Optionally, the priming compositions may contain additives which modify the structure of the aluminium phosphate deposited on the surface, for example boric acid esters and ethers, ethyl silicate and organic compounds of metals such as titanium, zirconium or tin.
The relative proportions of the components of the priming compositions used in the process may vary widely depending, for example, upon the method em ployed for applying the composition to the substrate surface. The compositions preferably contain at least 0.1 percent by weight of complex phosphate, more preferably from 1 percent by weight to 30 percent by weight. If the composition contains a surface-active agent, this may be present in any proportion necessary to achieve satisfactory wetting and spreading of the composition on the substrate surface, but we find that normally 0.05 percent to 1 percent by weight is sufficient. Priming compositions especially convenient for the process of the invention have proportions in parts by weight in the following ranges:
complex phosphate 2l5 solvent 100-85 The following table shows a number of typical compositions in which proportions are shown as parts by weight:
Composition A B C D E F complex phosphate 2 2 2 5 25 solvent 100 100 100 95 85 7S wetting agent 0.l 0 l 0.1 0.75 0.2 organic polymer 2 3 boric acid ester 0.2 0.5
ethyl silicate 0.2 2.5 organo-metallic 1 additive The compositions used in the process may conveniently be prepared by mixing the ingredients together; in some embodiments it may be preferable to formulate a concentrate of a composition which may be diluted with the solvent or other appropriate thinner before use.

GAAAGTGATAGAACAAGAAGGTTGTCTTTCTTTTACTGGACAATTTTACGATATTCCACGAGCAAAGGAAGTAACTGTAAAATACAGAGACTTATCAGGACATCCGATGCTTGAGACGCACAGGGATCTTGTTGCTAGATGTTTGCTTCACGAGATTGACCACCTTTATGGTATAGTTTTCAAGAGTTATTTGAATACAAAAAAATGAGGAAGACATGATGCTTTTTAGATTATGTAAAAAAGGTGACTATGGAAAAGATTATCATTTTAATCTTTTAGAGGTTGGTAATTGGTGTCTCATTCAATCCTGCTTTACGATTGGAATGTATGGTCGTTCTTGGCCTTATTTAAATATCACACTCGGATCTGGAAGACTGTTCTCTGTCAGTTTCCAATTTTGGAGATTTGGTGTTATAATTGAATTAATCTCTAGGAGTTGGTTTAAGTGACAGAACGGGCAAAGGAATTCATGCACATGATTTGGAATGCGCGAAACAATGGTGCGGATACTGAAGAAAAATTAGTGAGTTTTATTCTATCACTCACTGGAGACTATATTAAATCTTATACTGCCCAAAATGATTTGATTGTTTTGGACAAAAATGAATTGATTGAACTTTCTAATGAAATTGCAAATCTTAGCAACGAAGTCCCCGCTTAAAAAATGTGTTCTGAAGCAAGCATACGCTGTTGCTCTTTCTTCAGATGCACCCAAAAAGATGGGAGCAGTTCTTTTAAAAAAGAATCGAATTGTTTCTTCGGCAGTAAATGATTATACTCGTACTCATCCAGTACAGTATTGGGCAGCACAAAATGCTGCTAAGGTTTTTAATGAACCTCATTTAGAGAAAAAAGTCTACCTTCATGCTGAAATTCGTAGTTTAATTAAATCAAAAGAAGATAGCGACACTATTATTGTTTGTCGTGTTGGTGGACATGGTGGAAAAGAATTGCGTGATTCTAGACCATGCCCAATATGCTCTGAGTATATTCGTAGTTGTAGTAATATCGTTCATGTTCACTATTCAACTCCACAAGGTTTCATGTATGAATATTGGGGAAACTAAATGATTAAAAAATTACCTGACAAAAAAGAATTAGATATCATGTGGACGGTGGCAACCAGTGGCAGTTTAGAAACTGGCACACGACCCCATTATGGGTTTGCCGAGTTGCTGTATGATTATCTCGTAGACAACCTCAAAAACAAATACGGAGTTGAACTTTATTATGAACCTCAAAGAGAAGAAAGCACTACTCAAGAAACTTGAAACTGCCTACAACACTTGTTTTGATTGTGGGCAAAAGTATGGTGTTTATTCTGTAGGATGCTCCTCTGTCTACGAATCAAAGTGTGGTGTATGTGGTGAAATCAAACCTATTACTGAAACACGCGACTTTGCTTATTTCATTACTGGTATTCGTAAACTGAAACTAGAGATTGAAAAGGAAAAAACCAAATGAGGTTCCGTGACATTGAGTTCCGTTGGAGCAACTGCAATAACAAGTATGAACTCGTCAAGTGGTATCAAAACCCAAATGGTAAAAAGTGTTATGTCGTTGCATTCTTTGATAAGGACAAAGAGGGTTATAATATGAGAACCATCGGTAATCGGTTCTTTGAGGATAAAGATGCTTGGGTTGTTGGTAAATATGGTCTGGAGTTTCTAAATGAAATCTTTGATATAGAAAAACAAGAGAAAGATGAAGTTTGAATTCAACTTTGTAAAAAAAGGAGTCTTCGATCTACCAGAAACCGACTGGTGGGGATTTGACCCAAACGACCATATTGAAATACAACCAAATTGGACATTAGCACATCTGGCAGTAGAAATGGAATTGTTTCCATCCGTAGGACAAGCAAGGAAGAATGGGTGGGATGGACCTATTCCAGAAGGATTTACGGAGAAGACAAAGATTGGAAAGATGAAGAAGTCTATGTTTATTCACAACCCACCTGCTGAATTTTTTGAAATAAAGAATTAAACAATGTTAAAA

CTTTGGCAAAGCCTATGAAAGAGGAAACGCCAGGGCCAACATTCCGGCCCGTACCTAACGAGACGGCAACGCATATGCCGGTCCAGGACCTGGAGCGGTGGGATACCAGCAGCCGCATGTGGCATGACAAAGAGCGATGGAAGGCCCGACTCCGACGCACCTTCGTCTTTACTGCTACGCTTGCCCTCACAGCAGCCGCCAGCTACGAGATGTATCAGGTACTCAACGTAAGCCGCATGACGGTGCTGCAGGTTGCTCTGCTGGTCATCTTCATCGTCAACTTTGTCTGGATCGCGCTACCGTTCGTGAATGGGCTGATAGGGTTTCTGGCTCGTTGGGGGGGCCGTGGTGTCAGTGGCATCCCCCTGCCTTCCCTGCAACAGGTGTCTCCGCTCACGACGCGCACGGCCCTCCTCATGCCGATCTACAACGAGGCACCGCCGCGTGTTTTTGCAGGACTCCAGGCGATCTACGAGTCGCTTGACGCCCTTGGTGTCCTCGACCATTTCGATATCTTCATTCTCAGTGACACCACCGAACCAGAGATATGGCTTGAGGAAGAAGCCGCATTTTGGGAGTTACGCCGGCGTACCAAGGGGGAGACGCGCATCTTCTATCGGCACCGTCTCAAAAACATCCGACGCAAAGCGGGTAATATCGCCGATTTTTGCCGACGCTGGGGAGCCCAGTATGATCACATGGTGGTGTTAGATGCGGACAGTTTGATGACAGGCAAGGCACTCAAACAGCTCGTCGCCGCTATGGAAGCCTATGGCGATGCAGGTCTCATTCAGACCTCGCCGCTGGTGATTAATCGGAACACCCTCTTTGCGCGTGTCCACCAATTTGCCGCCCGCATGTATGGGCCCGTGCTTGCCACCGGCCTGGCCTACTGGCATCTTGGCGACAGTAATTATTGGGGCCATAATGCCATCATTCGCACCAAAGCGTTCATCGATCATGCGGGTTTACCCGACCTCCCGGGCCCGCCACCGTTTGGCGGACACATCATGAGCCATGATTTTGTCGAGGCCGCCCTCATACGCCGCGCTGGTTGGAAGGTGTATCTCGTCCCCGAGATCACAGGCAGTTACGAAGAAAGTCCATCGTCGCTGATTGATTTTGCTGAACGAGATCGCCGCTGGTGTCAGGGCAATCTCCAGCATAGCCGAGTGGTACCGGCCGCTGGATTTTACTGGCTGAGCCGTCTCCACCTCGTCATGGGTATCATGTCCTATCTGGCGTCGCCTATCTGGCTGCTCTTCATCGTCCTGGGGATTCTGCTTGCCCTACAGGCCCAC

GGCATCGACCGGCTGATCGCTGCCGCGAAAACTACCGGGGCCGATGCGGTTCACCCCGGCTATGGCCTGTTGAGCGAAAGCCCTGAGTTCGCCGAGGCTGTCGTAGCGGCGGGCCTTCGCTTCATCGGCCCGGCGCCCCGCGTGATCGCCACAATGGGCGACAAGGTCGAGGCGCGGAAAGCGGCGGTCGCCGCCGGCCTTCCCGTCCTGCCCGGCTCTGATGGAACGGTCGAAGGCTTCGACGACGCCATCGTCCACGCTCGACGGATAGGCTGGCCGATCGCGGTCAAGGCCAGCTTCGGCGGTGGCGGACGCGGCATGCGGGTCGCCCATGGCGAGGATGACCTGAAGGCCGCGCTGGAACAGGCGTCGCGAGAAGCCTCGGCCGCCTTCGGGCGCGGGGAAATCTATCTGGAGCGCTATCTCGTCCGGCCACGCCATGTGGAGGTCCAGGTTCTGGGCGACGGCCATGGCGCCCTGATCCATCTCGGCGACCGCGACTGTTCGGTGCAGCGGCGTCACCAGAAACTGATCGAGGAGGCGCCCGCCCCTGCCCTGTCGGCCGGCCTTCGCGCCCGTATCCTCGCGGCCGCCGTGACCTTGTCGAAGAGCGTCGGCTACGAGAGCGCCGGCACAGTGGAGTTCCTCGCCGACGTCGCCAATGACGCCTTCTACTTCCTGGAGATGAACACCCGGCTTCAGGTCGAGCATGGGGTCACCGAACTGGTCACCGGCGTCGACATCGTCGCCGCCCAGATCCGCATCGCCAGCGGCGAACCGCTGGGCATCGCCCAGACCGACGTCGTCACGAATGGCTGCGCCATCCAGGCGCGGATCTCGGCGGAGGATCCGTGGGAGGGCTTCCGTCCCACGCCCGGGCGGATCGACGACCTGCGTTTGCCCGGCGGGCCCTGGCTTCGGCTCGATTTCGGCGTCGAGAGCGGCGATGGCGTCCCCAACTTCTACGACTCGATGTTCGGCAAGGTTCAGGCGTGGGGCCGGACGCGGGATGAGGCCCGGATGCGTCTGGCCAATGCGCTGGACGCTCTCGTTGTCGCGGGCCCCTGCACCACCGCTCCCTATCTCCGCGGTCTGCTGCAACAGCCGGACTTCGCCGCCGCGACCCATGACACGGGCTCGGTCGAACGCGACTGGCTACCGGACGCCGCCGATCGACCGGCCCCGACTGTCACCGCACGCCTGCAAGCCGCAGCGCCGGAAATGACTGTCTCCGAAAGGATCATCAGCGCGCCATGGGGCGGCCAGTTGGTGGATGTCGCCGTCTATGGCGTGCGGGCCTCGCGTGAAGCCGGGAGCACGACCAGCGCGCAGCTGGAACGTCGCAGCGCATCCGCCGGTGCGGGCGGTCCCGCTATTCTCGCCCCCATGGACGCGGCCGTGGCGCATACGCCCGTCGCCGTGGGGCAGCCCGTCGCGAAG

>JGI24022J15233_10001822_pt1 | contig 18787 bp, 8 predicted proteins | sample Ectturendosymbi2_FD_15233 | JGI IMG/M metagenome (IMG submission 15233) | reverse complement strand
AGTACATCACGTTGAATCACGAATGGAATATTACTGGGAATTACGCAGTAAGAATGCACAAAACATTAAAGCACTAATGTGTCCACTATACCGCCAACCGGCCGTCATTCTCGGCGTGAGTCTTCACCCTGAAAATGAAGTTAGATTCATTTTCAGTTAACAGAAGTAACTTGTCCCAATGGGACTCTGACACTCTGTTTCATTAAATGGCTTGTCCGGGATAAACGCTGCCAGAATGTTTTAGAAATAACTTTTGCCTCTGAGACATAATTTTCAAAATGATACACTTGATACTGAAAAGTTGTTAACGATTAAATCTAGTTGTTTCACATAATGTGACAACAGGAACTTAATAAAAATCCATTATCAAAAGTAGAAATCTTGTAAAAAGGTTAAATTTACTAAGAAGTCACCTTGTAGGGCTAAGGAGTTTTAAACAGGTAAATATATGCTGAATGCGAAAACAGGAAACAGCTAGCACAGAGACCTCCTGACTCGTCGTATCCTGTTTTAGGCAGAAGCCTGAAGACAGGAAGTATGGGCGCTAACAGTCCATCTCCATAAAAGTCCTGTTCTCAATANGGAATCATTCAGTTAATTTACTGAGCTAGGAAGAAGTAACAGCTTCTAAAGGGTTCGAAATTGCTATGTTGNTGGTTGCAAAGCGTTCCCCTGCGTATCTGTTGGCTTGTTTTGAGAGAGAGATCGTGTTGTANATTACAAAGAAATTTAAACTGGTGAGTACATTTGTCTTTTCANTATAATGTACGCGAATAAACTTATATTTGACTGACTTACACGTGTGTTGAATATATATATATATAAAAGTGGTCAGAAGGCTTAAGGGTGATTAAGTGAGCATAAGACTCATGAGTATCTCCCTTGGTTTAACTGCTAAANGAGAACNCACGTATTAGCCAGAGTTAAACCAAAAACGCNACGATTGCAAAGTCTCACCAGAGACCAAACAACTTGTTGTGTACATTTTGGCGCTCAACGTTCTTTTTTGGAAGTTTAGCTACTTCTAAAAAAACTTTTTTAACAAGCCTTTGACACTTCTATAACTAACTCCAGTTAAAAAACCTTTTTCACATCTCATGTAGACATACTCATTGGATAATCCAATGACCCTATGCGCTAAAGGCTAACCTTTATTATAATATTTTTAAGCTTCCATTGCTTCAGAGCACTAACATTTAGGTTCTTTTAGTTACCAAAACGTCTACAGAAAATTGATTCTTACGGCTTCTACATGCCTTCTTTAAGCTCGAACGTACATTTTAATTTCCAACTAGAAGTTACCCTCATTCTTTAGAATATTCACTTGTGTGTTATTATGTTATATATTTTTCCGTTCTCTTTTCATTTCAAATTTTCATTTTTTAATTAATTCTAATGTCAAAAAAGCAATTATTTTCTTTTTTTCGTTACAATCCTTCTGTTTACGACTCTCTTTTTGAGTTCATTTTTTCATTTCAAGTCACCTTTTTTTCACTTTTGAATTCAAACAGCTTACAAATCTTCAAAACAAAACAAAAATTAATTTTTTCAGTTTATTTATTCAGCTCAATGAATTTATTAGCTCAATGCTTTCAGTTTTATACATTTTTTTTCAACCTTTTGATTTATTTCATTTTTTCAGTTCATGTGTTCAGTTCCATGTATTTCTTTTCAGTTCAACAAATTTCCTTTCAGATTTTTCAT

The priming composition may be applied to the substrate surface by any convenient method, for example dipping, spraying or brushing.
It is preferred that the application of the composition be carried out in an atmosphere having a relative humidity of less than 50 percent. When dipping is used, we prefer to immerse the substrate in the composition and withdraw it slowly.
Removal of solvent is preferably brought about by drying, either by heating the applied composition and- /or subjecting it to a vacuum. Low boiling solvents such as methanol may be removed readily by standing the substrate to which the composition has been applied in warm air. when water comprises the solvent, drying in an oven at a temperature of at least 100C is convenient.
The deposited coating is preferably heated, conveniently after removal of the solvent, to form aluminium phosphate or a deposit containing aluminium phosphate. The duration of the heating is preferably at least 10 minutes. The form of aluminium phosphate will depend, amongst other things, upon the temperature to which the coating is heated, although a temperature of at least C is sufficient to form a coat of aluminium phosphate. Temperatures as low as 50C may be used but decomposition of the complex may be undesirably slow. Preferably the coating is heated to a temperature from C to 200C. Heating of the coating to form aluminium phosphate may be combined with the removal of solvent in a single operation. For example, if ethyl cellosolve is used as the solvent for the complex phosphate, removal of the solvent at its boiling point, namely C, will also effect the heating of the deposit. When, however, the solvent is removed at a temperature of less than 80C, further heating of the coating at a temperature of at least 80C is usually necessary to bring about the rapid formation of aluminium phosphate.
It is not essential for the complex phosphate to have been isolated as such before incorporation in the priming composition, and the crude reaction mixture in which the complex phosphate has been produced may be used directly for this purpose if desired.